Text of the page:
Monday, September 29, 2008

Silly, scary sun damage

For anyone who hasn't realized that the growing SPF ranges are aimed at her: The Sun Tattoo robe!

Directions for use: Put on robe and lie on your stomach in the sun for a few hours, keeping absolutely still. Remove robe. Hurt like hell.

Lovely pattern (if you like the human doily look). It's an anti-henna thing. Or a just-as-risky alternative to an inked tat. Or maybe it's a statement on getting Vitamin D fashionably without having to drink milk?

Frankly, I'm surprised I haven't seen this before. It's much more thoughtful than painting a "dork" sign on someone's chest with sunscreen, isn't it?

Friday, September 26, 2008

Hands-free living?

Earlier this week, I read this NY Times article on how hands are the new beauty market with interest. Sure, there's the requisite doctor interviews and product plugs. But there's also this description of hand model Ellen Sirot's hand-protecting regime:

She said she hasn’t cooked, cleaned or held her husband’s hand in a decade. The latter activity would mean keeping her hands below her waist, which would increase blood flow and make veins more apparent.

What price beauty, eh? 

Now, I don't want to give up holding hands with my husband as well as other handed activities (which currently include letting a teething baby gnaw on my fingers), but I do want pretty hands, so I checked out one of the products mentioned: Moisture Jamzz moisturizing gloves. The gloves come in a bevy of sizes and types (for women! for men! for tweens!), with designs ranging from classic white to sexed-up leopard print. With a little spandex added for stretch, the mostly-cotton gloves are part of an easy-peasy, two-step process: lotion up your hands, put on the gloves, and go about your business. 

The designs are cute -- these could make good stocking stuffers for any hand-obsessed friends. And there's a line of socks, for people like me whose hands are fine but whose feet could use a little TLC. Best of all, they're only $12 -- a price I'm very willing to pay!

Wednesday, September 24, 2008

Rock the (Natural) Vote

You know how it goes: you buy the yummy-smelling cream in the soothing green jar with artfully-illustrated botanicals. You get home, slather it on, and then check out the ingredients: petroleum, red dye #2, the blood of baby seals, etc.... Don't you wish there were a way to scope out products at a glance?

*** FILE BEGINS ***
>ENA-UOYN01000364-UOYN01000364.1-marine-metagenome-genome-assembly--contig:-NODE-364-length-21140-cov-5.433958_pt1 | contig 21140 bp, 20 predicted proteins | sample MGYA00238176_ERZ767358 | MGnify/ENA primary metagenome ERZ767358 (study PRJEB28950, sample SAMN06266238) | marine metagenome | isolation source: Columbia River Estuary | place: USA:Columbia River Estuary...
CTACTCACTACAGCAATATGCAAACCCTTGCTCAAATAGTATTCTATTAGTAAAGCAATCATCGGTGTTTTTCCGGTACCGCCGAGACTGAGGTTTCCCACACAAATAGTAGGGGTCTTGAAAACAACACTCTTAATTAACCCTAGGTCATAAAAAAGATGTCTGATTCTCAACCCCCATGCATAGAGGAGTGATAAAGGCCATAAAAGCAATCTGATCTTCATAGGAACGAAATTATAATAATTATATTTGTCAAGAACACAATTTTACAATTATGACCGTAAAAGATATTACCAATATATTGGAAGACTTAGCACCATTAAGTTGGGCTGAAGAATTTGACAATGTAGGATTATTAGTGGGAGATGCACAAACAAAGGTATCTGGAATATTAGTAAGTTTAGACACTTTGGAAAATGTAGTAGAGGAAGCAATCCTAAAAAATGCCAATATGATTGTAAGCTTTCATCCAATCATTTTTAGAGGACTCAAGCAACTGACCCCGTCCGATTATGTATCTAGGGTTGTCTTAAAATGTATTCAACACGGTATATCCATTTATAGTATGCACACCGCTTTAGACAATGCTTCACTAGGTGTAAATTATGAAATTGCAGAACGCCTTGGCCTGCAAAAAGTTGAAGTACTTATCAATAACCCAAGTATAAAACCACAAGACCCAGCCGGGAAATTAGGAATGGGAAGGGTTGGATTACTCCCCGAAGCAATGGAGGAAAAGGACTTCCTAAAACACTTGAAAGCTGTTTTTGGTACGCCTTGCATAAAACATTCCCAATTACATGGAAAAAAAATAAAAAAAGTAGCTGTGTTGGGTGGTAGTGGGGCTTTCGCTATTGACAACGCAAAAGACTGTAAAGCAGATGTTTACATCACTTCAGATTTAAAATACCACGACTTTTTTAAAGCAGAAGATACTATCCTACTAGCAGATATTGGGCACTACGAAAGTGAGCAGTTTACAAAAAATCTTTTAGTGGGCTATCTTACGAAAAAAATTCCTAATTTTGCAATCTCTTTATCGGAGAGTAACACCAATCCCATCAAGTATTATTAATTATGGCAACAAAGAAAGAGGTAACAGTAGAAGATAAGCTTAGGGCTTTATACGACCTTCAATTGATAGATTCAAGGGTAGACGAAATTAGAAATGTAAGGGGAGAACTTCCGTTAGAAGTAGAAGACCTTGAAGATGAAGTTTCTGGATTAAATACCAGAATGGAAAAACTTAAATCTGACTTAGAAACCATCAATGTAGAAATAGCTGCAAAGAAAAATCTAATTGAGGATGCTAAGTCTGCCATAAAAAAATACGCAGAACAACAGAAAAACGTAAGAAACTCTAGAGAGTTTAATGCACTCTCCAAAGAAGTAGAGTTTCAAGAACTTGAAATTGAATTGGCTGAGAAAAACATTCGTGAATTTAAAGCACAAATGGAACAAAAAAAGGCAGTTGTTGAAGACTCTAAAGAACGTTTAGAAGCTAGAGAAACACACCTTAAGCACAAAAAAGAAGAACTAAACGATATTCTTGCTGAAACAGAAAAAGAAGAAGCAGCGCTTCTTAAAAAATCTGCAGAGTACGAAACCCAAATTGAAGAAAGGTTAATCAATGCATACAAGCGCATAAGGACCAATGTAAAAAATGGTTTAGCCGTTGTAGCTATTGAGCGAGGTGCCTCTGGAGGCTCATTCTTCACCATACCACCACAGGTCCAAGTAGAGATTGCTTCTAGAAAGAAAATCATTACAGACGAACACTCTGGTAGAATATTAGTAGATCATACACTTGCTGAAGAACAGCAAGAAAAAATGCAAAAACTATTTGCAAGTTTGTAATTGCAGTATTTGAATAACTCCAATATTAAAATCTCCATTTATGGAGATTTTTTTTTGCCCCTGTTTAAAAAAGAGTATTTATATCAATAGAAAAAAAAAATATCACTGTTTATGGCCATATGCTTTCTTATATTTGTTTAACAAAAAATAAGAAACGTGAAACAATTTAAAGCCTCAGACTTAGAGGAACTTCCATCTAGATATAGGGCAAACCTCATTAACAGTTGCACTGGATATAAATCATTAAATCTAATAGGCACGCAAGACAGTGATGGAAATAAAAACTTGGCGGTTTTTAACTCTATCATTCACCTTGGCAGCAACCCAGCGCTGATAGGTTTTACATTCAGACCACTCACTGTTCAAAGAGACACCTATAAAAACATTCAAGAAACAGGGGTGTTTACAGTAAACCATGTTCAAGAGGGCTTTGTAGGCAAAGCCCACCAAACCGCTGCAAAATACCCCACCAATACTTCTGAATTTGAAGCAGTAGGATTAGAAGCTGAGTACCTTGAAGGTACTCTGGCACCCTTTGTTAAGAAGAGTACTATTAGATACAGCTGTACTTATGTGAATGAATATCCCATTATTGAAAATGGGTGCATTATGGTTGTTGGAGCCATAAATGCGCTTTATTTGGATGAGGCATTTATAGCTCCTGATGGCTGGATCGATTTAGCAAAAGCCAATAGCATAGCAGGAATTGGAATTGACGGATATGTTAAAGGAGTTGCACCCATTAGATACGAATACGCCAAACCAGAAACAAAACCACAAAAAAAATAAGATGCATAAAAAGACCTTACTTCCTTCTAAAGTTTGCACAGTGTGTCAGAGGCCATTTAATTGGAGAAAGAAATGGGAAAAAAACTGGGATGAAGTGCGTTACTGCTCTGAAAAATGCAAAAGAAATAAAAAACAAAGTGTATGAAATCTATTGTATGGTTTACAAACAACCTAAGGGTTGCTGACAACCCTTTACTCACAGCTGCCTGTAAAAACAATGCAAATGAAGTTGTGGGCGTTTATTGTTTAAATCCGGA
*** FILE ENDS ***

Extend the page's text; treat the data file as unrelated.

Here's your chance to cheer for a label designation that means something: Vote Natural. The official campaign is sponsored by Burt's Bees and the folks at the Natural Products Association. It's also endorsed by Julianne Moore, but you didn't need celeb cred, did you? Here's what you're voting for:

  • The product must be made up of at least 95% truly natural ingredients, or ingredients that are derived from natural sources
  • No ingredients with any potential suspected human health risks 
  • No processes that significantly or adversely alter the purity/effect of the natural ingredients
  • Ingredients that come from a purposeful, renewable/plentiful source found in nature (flora, fauna, mineral)
  • Unnatural ingredients only when viable natural alternative ingredient are unavailable and only when there are absolutely no suspected potential human health risks

I'm a longtime fan of Burt's Bees products (especially their Baby Bee collection, which I use myself as well as put on my own two kids). But really this is about voting for an official seal of approval (much like the "organic" label for food) for personal care products that actually has enforceable statements behind it. Extra special goodies: Vote here and you could win a $500 worth of Burt's Bees products!

Monday, September 22, 2008

For Travel: Laura Mercier's Undercover Pot

Ah, Autumn. Falling leaves, bonfires, and jaunts over the river and through the woods to grandmother's house. Unfortunately, what it also means is sharing bedrooms and bathrooms with your grown siblings. And, all nostalgia for the strains of "You sunk my battleship!" aside, these visits have new rules: namely, that your shower kit and makeup bag be as small and portable as possible.

Here's a product that's perfect for those hasty moments when you're applying makeup as your later-rising relatives are pounding at the bathroom door: The Undercover Pot from Laura Mercier.